With more than 30 years’ experience in business, Dwayne Nielson brings a wealth of experience to his current positions. He wears many professional hats as an executive, entrepreneur, consultant, mentor and board member, leading a variety of businesses and non-profits to be stronger and more effective for his contributions. A native of Portland, Oregon, Dwayne earned his undergraduate degree in accounting and his graduate degree in tax accounting from Brigham Young University along with earning his certification as a Certified Public Accountant. He now runs his own company, consults and coaches CEOs. In addition to his business endeavors, he is the founder and president of the Dwayne and Sandy Nielson Foundation and a board member/chair of the Utah County Children’s Justice Center.
Be a Heroic Leader
As someone who mentors entrepreneurs and executives, Dwayne knows that a lot of business success is tied to willpower and personal drive. “Entrepreneurs are often people who make things happen despite the obstacles,” Dwayne says. A bit of a maverick himself, Dwayne often bucked systems and even went over heads to get things done and make his own way in life. But there’s a difference between having strong entrepreneur qualities and being a quality leader. The drive to make your idea happen despite the naysayers is admirable, but being reticent to listen to counsel can get in your way. “Your greatest strength is your greatest weakness,” Dwayne says. Learn when to push through and when to take advice from mentors and those you trust to make informed decisions as a business leader.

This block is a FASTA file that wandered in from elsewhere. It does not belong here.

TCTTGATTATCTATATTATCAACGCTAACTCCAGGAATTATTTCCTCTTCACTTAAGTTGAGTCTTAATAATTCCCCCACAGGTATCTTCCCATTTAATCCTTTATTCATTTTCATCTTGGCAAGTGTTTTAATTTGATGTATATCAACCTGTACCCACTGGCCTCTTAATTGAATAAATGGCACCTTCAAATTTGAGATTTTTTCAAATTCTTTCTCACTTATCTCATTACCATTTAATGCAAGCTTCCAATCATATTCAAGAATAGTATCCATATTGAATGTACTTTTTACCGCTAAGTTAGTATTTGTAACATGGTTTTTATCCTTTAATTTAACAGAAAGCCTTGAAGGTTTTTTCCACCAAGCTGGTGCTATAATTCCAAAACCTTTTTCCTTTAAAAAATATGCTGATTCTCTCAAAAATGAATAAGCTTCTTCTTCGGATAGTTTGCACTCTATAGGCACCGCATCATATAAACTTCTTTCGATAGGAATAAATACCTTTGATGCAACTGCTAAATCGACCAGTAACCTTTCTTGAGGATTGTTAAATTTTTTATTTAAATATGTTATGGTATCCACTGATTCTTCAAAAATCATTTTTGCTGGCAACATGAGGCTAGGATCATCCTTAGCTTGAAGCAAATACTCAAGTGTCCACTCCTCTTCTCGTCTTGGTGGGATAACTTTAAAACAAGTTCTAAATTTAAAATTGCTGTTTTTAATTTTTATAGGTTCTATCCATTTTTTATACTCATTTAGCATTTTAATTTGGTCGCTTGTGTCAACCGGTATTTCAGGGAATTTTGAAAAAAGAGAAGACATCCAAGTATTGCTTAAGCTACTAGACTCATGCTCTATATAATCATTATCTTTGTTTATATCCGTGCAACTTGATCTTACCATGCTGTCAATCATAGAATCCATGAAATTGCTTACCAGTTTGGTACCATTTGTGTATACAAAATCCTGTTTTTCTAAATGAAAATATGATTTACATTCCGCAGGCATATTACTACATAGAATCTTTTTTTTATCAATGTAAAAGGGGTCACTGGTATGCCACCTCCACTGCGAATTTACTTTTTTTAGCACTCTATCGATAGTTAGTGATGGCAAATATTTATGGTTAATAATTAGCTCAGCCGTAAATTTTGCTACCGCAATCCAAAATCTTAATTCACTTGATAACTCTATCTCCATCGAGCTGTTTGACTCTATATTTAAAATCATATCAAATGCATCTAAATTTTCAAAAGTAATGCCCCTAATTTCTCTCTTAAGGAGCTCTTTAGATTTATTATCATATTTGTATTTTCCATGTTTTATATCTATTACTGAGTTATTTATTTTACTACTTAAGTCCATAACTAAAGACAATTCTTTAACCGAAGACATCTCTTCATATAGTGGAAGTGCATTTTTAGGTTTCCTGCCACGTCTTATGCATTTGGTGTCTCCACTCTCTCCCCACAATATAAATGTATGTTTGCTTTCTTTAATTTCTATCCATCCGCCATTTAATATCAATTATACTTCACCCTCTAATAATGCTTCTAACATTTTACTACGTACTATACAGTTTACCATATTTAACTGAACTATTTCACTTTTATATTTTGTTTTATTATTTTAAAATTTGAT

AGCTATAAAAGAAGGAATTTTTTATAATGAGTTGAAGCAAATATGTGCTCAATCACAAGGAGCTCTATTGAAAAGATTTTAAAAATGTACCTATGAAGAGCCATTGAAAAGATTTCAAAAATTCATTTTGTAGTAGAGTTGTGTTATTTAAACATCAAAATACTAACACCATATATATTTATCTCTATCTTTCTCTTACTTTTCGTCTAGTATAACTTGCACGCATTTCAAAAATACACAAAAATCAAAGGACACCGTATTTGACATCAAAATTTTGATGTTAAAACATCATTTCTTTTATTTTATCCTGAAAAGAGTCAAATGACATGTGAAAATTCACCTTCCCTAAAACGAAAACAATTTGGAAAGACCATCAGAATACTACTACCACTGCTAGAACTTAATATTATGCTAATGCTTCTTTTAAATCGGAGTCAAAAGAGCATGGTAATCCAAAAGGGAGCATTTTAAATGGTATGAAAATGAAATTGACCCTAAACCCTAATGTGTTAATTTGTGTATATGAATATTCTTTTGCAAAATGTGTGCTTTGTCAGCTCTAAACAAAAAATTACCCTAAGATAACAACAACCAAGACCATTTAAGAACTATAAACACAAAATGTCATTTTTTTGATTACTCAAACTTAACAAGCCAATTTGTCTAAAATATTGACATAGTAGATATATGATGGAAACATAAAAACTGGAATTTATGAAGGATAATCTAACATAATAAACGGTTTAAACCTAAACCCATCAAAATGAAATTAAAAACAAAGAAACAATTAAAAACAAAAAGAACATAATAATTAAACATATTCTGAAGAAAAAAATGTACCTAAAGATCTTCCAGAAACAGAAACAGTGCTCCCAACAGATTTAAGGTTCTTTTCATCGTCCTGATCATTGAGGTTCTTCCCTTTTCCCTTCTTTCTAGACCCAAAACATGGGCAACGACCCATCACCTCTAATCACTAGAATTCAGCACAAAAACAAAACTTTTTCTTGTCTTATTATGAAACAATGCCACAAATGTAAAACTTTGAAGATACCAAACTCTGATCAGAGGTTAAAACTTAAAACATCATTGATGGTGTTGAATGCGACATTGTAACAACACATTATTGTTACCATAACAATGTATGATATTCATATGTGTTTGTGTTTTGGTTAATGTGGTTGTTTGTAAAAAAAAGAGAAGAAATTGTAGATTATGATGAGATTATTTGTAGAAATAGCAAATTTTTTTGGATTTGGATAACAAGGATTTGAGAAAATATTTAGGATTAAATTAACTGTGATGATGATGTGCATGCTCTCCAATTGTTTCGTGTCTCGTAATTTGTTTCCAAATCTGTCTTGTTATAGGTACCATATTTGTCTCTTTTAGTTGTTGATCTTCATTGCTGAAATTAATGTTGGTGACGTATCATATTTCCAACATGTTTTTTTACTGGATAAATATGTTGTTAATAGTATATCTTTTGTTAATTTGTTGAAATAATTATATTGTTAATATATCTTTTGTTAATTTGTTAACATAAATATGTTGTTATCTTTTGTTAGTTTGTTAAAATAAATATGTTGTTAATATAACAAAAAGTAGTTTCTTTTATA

A heroic leader also knows when to stop doing all the work himself and when to get the work done through trusted professionals. “The difference between larger and smaller companies is the leader being able to let go to trust others to get work done,” Dwayne says. Surround yourself with talented people and let the work get done through them to keep your company growing. Understanding that “most success is tied to the quality of the people you have around you” is the key to being a heroic leader.
Get Proper Funding
The right amount and kind of funding for a startup is critical for success. Dwayne has seen many companies fail because they were underfunded to start with. Venture capitalists sometimes do this to be able to take over and bring their people in down the line, so get proper funding from the beginning to get a strong start out of the gate.
Stick to Your Standards
When making a name in business, it’s easy to be tempted to compromise your standards and even your ethics. Going with the flow seems like the best way to get ahead. “It’s unfortunate, but an uncomfortably high number of people in business are self serving and have their own agendas,” Dwayne cautions. But sticking to your standards is the best way to go, even if it costs you a setback or two. When Dwayne was first starting out, he was demoted for refusing to do something against his code of ethics. “But I came back from it–it didn’t stop me,” Dwayne says. And it won’t stop you either.